Here in Ohio, with how cold some of the winter months can get, having high quality wood to burn can become a priority. Not only is wood important to burn in fireplaces during when it’s cold, but it is also beneficial to use during late night bonfires in the summer.

Deciding on where to store your firewood can be a make or break. Choosing a poor spot to keep your wood inventory can result in wood that:

  • Is very damp
  • Difficult to ignite and keep burning
  • Will produce lots of smoke and creosote
  • Can be full of mold and pests

But did you know, that proper wood storage is not that hard of a thing to manage. It will just require some planning to avoid future problems. One thing to always remember is that, you want your firewood to be as dry as possible and bug-free. Some people leave their wood to dry naturally over time, while others speed up the process and ensure the wood will be pest-free, by drying it in a kiln.

Once you have acquired all the firewood you need to store, use these essential tips to successfully keep your wood in the best shape possible.

1. Always Give Firewood That’s Outside, Space to Breathe

Most people tend to just store their firewood outside, which is fine. Make sure if you choose to do this, that you give your firewood plenty of space to breathe. Having space, can help to protect from moisture and insects preying upon the wood.

There are usually three types of firewood that need space in order to ensure quality burns in the future. Those are: green, seasoned, and kiln-dried firewood. Some tips we suggest for giving your wood space are:

  1. Keep the wood away from the ground at all costs. Make sure it is elevated, allowing for better airflow.
  2. Try not to put wood too close to house or other nearby structures.

The whole idea behind elevating wood off the ground, is to protect it from insects and moisture getting to it. Leaving wood in an un-organized pile on the direct ground can result in these things if you’re not careful. Try to lift the wood off the ground and store on wood pallets, concrete, boards, or just about anything that will keep it away from moisture.

It is always a good idea to keep firewood a good 15-20 ft. away from the house. This is because, when it is right up against your house, bugs and other termites can easily land and hang out there. They can also get into your home siding and other living spaces from this. Having your wood to close to the house, could also be a possible fire hazard. *It is to also be noted… never put your wood stack in a garage, basement, or attic as this can also lead to a bug infestation.

2. Don’t Store Firewood Indoors Unless It Is Kiln-Dried

In the bigger picture, you will only have two options for storing firewood; indoors or outdoors. This decision will need to depend on the type of wood you have available. Green, kiln-dried, and seasoned wood are the basic types most people have.

  • Green Firewood: Chopped from a tree recently and hasn’t had the change to dry just yet.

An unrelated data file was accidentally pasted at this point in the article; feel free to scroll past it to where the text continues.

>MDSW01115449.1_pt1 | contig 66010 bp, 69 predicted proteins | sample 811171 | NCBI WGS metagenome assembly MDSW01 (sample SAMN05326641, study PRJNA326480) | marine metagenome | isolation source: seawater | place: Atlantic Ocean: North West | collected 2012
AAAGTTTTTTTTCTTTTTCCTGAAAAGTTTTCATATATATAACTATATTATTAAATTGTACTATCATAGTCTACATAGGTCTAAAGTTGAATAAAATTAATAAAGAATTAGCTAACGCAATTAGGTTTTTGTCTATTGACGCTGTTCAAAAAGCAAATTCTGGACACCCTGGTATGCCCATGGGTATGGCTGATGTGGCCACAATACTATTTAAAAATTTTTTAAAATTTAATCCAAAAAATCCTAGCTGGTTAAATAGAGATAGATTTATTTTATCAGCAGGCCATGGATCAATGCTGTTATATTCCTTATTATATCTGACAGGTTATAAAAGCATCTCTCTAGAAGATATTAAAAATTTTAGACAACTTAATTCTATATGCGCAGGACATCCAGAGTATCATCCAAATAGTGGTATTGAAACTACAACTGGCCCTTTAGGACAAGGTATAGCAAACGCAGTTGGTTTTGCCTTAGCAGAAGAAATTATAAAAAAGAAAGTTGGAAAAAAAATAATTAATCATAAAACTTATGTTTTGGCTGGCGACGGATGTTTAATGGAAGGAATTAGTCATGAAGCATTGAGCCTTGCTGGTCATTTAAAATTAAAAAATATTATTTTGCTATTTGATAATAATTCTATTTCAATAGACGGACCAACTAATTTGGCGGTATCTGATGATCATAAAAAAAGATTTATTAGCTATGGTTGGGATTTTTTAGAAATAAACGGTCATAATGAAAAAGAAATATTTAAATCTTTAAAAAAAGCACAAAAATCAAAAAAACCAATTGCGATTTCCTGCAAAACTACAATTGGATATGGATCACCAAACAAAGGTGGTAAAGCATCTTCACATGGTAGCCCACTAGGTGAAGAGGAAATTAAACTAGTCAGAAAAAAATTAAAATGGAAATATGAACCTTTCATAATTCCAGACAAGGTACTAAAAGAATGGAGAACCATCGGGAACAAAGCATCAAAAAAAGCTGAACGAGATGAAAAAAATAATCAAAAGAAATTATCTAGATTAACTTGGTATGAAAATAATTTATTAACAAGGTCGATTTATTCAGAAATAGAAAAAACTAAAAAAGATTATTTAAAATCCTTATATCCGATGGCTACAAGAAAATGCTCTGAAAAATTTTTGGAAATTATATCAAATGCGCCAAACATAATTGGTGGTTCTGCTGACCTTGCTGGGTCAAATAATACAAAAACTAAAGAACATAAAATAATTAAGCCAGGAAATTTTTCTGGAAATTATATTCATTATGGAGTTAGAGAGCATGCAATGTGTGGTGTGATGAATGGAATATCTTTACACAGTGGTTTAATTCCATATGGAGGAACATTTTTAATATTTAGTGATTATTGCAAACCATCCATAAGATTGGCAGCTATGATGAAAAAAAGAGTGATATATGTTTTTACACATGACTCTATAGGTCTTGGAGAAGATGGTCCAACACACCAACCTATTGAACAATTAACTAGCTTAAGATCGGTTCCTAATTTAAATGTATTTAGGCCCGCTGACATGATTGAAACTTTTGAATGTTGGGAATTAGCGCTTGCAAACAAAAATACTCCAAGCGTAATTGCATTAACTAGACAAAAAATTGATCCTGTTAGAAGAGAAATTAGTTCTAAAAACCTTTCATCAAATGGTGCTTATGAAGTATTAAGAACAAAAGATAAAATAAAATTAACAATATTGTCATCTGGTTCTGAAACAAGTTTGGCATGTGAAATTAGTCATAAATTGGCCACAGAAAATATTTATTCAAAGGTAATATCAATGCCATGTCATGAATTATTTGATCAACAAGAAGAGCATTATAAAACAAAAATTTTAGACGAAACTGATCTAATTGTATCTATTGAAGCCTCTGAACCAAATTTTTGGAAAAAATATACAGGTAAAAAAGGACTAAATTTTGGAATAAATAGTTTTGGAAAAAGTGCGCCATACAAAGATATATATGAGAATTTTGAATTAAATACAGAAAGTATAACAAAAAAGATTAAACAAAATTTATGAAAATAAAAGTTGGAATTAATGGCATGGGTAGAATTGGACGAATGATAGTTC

• Kiln-Dried Firewood: Wood that has been dried in a kiln at a high temperature for about 36 hours. Moisture content needs to be below 20% to kill of all possible pesticides.
  • Seasoned Firewood: Air-dried firewood that has been drying for at least 6 months to reduce its moisture levels.

Always remember.. green and seasoned firewood are the two types that should never be stored inside. They often contain moisture, bugs, mold, etc.

Kiln-dried wood is the only type to be kept indoors. Due to its process of drying, you can trust that this wood will not contain much moisture or pesticides at all. Keep green and seasoned wood outside to naturally air dry, and if your wood is kiln-dried bring it on in for storage.

3. Protect Wood From Outdoor Elements

This should be an obvious point, but make sure to take priority in keeping your firewood safe. You can do this by being mindful of where you put your wood stack. Avoid areas of your yard that typically take a lot of water or moisture. But also, place the stack somewhere that will get sunlight each day. This will help keep it dry and healthy.

Then you’ll want to choose a solid structure to keep your firewood on. This can be a concrete slab, a rack with a tarp on it, etc. Having a tarp on top of your wood will ensure protection from rain, snow, or sleet.

4. Stack Firewood Correctly 

Choosing how to stack your wood, is just as important as choosing where to store it. Restricting airflow to the wood can cause dampness and mold.

Prevent this by stacking wood in one row with the pieces facing the same way and at least two feet space on both sides. Never stack them too tightly, leave small gaps in between the firewood pieces so the air can get to them.

*If using green or seasoned wood outside, it has been recommended to stack the wood bark-side down. The water will evaporate faster this way. Other woods like kiln-dry, can be stacked bark-side up because it just doesn’t need to dry any longer.

Stack firewood loosely like this

5. If Storing Indoors, Choose Location Strategically 

Those who have kiln-dried wood or plan to try it in the future, this is for you. Being able to store this type of wood indoors is a great option, because you don’t have to worry about bugs or wetness. Still though, you need to choose the right room to store it in so it can stay fresh.

Always choose a room that has a low humidity and also allows for plenty of airflow! Most the time a basement will fit all of these requirements in most homes (sometimes even a garage). So if you choose perhaps a basement or garage to store your kiln-dried wood in, just remember the same advice for storage. Have plenty of space in between each piece for proper airflow. Don’t stack the wood higher than four feet to avoid safety hazards.